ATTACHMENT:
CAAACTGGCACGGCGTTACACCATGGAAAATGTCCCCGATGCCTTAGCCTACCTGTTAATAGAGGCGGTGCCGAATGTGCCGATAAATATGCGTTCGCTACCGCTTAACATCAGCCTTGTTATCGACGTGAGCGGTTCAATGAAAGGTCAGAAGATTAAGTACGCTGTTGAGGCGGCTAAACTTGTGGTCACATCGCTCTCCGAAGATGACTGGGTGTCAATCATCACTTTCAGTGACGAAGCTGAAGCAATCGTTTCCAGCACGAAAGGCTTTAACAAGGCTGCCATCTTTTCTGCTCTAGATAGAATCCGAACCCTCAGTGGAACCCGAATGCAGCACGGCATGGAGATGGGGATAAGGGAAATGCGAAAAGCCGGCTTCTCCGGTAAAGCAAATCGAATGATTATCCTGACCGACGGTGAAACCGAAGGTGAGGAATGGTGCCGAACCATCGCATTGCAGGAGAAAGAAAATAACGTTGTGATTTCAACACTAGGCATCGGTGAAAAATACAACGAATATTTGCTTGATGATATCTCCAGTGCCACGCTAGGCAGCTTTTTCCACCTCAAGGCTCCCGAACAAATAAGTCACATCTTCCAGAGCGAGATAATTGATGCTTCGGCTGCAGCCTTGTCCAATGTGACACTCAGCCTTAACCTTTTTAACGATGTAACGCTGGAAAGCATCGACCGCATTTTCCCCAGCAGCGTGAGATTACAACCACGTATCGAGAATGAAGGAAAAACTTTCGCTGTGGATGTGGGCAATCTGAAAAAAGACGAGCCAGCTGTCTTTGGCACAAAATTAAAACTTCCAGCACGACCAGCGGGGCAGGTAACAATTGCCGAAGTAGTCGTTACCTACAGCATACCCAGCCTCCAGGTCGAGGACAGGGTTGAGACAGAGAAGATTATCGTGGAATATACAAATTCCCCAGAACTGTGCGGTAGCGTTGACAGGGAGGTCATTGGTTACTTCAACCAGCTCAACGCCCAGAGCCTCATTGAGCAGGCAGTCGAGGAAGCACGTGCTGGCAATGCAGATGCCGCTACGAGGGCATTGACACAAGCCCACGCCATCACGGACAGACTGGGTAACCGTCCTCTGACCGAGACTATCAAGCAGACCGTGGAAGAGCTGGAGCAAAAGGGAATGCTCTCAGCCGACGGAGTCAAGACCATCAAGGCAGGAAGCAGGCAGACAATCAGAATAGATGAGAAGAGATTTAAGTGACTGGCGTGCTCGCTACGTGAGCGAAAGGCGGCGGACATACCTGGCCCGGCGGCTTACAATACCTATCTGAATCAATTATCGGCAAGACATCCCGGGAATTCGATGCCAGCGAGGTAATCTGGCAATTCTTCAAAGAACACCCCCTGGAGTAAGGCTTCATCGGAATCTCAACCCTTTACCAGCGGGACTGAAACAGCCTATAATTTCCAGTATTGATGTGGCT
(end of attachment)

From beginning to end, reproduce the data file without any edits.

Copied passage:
CAAACTGGCACGGCGTTACACCATGGAAAATGTCCCCGATGCCTTAGCCTACCTGTTAATAGAGGCGGTGCCGAATGTGCCGATAAATATGCGTTCGCTACCGCTTAACATCAGCCTTGTTATCGACGTGAGCGGTTCAATGAAAGGTCAGAAGATTAAGTACGCTGTTGAGGCGGCTAAACTTGTGGTCACATCGCTCTCCGAAGATGACTGGGTGTCAATCATCACTTTCAGTGACGAAGCTGAAGCAATCGTTTCCAGCACGAAAGGCTTTAACAAGGCTGCCATCTTTTCTGCTCTAGATAGAATCCGAACCCTCAGTGGAACCCGAATGCAGCACGGCATGGAGATGGGGATAAGGGAAATGCGAAAAGCCGGCTTCTCCGGTAAAGCAAATCGAATGATTATCCTGACCGACGGTGAAACCGAAGGTGAGGAATGGTGCCGAACCATCGCATTGCAGGAGAAAGAAAATAACGTTGTGATTTCAACACTAGGCATCGGTGAAAAATACAACGAATATTTGCTTGATGATATCTCCAGTGCCACGCTAGGCAGCTTTTTCCACCTCAAGGCTCCCGAACAAATAAGTCACATCTTCCAGAGCGAGATAATTGATGCTTCGGCTGCAGCCTTGTCCAATGTGACACTCAGCCTTAACCTTTTTAACGATGTAACGCTGGAAAGCATCGACCGCATTTTCCCCAGCAGCGTGAGATTACAACCACGTATCGAGAATGAAGGAAAAACTTTCGCTGTGGATGTGGGCAATCTGAAAAAAGACGAGCCAGCTGTCTTTGGCACAAAATTAAAACTTCCAGCACGACCAGCGGGGCAGGTAACAATTGCCGAAGTAGTCGTTACCTACAGCATACCCAGCCTCCAGGTCGAGGACAGGGTTGAGACAGAGAAGATTATCGTGGAATATACAAATTCCCCAGAACTGTGCGGTAGCGTTGACAGGGAGGTCATTGGTTACTTCAACCAGCTCAACGCCCAGAGCCTCATTGAGCAGGCAGTCGAGGAAGCACGTGCTGGCAATGCAGATGCCGCTACGAGGGCATTGACACAAGCCCACGCCATCACGGACAGACTGGGTAACCGTCCTCTGACCGAGACTATCAAGCAGACCGTGGAAGAGCTGGAGCAAAAGGGAATGCTCTCAGCCGACGGAGTCAAGACCATCAAGGCAGGAAGCAGGCAGACAATCAGAATAGATGAGAAGAGATTTAAGTGACTGGCGTGCTCGCTACGTGAGCGAAAGGCGGCGGACATACCTGGCCCGGCGGCTTACAATACCTATCTGAATCAATTATCGGCAAGACATCCCGGGAATTCGATGCCAGCGAGGTAATCTGGCAATTCTTCAAAGAACACCCCCTGGAGTAAGGCTTCATCGGAATCTCAACCCTTTACCAGCGGGACTGAAACAGCCTATAATTTCCAGTATTGATGTGGCT